You Can’t Be Financially Secure Without These 10 Products

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Being money smart is about more than having a budget and eliminating dumb purchases. It means creating a financial foundation that will carry you and your family comfortably through whatever life throws your way.

To create that foundation and find lasting financial security, you need to own these 10 products. (Hint: You’re about to hear a lot about insurance.)

1. Checking account

Let’s start with the basics. You need to have a centralized place to manage and monitor your money. After all, it’s hard to have a balanced budget if you have only a hazy idea of where your money is going.

Prepaid cards are an increasingly popular option, but they can come saddled with lots of fees. Plus, disclosures for these cards can be spotty, making it hard to know exactly how much your card is costing you.

Instead, look for a free checking account. Many institutions have scaled back their offerings, but there are still ways to get free checking from a bank or credit union.

2. Debit card

Along with your checking account, sign up for a debit card. Make sure it has a Visa or MasterCard logo and can be used like a credit card.

Having a debit card can eliminate your need to go into debt for purchases, particularly those where it is impossible to use cash or a check. Although I know that some people are fans of credit cards, my personal experience has shown the temptation to overspend when buying on credit negates card benefits for many people.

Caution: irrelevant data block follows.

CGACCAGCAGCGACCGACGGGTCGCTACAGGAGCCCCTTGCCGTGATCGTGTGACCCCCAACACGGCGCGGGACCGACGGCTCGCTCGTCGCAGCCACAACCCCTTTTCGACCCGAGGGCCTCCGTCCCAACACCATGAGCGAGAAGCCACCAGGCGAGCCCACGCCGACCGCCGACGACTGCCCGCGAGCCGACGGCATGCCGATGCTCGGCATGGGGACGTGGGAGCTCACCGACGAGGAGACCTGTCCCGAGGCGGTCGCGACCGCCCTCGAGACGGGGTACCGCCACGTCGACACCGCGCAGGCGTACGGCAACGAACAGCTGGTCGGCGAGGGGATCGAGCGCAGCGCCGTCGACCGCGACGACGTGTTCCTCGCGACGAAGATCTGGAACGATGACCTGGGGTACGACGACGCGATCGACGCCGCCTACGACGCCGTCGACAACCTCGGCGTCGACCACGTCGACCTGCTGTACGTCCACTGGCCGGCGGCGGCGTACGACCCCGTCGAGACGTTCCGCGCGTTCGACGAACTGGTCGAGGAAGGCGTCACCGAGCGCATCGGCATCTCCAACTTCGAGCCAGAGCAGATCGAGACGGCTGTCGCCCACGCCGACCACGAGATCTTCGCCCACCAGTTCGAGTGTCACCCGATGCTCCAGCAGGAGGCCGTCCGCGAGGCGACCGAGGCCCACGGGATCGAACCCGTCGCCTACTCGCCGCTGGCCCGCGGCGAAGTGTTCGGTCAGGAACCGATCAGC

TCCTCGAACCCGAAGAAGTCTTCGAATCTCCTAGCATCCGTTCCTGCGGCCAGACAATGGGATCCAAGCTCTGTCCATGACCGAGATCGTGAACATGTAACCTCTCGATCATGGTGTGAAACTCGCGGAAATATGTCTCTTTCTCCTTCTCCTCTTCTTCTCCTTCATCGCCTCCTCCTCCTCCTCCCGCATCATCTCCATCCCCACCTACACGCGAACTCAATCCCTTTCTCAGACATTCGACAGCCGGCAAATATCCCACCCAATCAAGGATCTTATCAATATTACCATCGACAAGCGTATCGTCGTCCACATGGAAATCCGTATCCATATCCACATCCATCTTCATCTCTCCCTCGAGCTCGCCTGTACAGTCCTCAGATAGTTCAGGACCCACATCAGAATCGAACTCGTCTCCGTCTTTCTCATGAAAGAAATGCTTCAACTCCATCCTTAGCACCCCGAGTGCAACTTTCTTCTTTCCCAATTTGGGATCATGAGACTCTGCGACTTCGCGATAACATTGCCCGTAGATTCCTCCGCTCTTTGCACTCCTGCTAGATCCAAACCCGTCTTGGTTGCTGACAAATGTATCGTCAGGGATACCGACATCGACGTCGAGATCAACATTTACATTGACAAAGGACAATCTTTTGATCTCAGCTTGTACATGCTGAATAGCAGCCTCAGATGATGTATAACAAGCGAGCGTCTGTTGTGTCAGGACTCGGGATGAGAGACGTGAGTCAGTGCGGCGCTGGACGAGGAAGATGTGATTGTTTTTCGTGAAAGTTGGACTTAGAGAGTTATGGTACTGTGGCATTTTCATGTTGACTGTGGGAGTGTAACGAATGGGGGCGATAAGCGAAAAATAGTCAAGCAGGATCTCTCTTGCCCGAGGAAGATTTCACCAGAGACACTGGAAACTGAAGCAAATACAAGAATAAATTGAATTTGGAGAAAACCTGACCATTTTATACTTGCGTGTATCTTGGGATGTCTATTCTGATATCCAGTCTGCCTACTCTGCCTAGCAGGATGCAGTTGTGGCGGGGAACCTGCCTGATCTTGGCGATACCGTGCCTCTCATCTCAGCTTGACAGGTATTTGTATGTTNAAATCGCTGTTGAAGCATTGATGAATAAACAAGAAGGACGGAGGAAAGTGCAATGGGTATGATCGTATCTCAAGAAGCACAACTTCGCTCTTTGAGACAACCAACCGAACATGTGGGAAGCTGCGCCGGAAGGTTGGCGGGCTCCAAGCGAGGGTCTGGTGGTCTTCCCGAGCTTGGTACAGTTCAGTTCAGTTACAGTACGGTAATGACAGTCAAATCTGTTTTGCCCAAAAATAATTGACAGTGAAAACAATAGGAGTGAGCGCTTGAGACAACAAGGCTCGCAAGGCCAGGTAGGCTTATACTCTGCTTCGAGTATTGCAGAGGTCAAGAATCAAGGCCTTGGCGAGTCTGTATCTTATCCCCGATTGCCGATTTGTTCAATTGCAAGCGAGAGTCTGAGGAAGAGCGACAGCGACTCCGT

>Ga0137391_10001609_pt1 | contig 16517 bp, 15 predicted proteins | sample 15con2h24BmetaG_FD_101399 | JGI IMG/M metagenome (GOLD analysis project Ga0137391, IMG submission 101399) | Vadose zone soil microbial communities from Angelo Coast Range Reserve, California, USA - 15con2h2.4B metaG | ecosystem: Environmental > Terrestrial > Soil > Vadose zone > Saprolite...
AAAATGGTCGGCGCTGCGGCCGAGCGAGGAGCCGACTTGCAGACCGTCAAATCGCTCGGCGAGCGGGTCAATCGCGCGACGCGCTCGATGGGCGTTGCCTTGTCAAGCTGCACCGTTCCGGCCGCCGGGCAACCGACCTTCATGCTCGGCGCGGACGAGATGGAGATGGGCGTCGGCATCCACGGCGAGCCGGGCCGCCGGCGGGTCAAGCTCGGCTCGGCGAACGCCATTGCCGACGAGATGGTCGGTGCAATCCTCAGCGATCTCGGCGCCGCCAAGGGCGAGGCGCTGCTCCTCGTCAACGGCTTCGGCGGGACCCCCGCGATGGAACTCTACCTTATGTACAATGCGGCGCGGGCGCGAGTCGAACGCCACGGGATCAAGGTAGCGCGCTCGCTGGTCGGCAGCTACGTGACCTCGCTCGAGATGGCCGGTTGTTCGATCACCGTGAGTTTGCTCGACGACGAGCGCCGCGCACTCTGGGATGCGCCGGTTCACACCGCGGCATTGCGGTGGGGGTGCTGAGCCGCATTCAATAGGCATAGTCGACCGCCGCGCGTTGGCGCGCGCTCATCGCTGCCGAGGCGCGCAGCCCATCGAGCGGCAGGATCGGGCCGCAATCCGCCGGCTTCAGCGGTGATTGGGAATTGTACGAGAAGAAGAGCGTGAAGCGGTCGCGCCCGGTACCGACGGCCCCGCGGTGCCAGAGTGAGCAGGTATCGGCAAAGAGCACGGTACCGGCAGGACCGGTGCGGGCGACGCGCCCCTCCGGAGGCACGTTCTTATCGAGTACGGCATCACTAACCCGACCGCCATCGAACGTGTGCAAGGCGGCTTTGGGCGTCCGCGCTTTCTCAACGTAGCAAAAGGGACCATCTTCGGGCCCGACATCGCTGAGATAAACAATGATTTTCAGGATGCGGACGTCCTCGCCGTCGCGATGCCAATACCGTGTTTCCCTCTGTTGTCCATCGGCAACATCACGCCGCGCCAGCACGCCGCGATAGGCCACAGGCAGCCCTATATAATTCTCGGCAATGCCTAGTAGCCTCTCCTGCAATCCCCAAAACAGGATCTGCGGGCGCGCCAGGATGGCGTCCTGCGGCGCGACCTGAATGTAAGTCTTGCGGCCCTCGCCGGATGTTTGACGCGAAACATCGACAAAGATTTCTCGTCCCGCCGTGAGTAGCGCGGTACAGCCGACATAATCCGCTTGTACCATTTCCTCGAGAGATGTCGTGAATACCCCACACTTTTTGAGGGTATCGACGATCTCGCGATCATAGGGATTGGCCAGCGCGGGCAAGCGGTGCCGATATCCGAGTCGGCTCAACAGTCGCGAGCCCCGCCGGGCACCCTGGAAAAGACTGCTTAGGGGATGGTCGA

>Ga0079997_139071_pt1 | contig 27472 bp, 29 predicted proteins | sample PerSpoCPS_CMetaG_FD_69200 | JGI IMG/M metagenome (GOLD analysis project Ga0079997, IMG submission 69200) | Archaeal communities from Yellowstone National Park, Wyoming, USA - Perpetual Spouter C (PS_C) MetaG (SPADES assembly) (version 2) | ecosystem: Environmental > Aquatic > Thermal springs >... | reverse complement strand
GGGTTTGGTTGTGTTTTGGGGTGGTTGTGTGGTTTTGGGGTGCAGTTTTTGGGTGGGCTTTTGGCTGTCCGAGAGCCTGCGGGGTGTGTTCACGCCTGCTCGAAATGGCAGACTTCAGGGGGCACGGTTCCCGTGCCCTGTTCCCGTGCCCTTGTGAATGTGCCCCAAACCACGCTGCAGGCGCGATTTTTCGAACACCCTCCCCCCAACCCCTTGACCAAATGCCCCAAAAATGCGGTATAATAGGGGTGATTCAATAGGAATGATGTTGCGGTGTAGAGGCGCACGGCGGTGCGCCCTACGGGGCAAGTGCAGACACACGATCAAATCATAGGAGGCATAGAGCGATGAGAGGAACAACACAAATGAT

If you can’t bear the thought of giving up your credit card rewards, look for a bank that offers a debit card rewards program. After backing away from them, many banks have brought them back.

3. High-yield savings account

Every household should have an emergency fund; it’s your own personal form of insurance.

Typically, you’ll want your fund to be large enough to pay at least three to six months’ worth of expenses. Since that can be a fairly significant amount of money, you don’t want it languishing in a typical savings account where it will earn next to nothing.

Savings rates aren’t great right now, but if you park your money in an online account or a money market account, you may be able to yield close to 1 percent on your emergency fund.

4. Health insurance

Let’s forget for a moment that you are now required by law to have health insurance.

Instead, let’s talk about the enormous cost of health care in the U.S. If you walk into a New Jersey hospital with chest pain, you could walk out with a nearly $33,000 bill, says Governing Magazine. It’s no wonder medical debt is the leading cause of bankruptcy in the U.S.

You may think you’re healthy and young, but even healthy and young people get in car accidents or are struck down by devastating illnesses. Unless you’re worth millions and can easily pay your own bills, going without health insurance is just plain dumb.

5. Homeowners or renters insurance

If your home burns down, will you be left on the street?

Unfortunately, that’s what happens to some people who fail to insure their property. Homeowners policies are relatively inexpensive for the coverage they provide so there is no reason not to own one.